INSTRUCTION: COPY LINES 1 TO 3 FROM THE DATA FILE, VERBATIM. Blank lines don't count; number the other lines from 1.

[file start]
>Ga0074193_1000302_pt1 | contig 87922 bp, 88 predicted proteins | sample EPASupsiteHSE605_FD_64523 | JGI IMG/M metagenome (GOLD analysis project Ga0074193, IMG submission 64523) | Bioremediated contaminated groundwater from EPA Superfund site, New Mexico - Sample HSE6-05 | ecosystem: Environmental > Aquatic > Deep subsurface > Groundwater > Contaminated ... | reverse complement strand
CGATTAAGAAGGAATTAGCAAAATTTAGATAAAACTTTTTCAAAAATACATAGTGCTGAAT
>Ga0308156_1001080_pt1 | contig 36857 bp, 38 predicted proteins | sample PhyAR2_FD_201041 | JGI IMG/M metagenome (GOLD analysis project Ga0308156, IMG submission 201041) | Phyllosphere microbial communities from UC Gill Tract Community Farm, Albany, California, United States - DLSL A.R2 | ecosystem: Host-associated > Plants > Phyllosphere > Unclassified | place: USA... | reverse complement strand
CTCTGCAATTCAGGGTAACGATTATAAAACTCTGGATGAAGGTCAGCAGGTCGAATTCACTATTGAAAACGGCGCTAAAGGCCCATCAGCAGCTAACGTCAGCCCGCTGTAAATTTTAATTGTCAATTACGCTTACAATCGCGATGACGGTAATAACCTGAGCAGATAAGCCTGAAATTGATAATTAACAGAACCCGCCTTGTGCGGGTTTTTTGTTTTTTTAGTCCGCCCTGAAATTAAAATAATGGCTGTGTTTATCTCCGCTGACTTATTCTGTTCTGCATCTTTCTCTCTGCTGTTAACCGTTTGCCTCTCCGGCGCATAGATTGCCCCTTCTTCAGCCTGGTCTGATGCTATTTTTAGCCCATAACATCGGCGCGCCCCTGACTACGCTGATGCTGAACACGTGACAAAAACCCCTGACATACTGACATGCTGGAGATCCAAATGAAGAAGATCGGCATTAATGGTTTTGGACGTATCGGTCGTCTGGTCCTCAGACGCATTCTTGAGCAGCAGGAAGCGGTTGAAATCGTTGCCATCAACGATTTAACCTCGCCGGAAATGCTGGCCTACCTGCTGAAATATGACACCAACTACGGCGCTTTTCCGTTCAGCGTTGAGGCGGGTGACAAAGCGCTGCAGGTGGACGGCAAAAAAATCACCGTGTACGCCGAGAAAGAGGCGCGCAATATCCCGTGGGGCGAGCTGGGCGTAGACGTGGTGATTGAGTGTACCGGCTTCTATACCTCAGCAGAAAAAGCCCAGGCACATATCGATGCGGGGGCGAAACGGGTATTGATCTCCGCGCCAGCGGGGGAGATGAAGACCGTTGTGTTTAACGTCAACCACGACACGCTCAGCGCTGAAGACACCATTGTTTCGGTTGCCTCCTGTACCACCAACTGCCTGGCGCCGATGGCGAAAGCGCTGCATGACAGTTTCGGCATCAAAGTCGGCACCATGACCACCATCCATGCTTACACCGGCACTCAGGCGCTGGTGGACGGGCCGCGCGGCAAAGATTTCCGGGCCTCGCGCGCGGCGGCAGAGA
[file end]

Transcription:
>Ga0074193_1000302_pt1 | contig 87922 bp, 88 predicted proteins | sample EPASupsiteHSE605_FD_64523 | JGI IMG/M metagenome (GOLD analysis project Ga0074193, IMG submission 64523) | Bioremediated contaminated groundwater from EPA Superfund site, New Mexico - Sample HSE6-05 | ecosystem: Environmental > Aquatic > Deep subsurface > Groundwater > Contaminated ... | reverse complement strand
CGATTAAGAAGGAATTAGCAAAATTTAGATAAAACTTTTTCAAAAATACATAGTGCTGAAT
>Ga0308156_1001080_pt1 | contig 36857 bp, 38 predicted proteins | sample PhyAR2_FD_201041 | JGI IMG/M metagenome (GOLD analysis project Ga0308156, IMG submission 201041) | Phyllosphere microbial communities from UC Gill Tract Community Farm, Albany, California, United States - DLSL A.R2 | ecosystem: Host-associated > Plants > Phyllosphere > Unclassified | place: USA... | reverse complement strand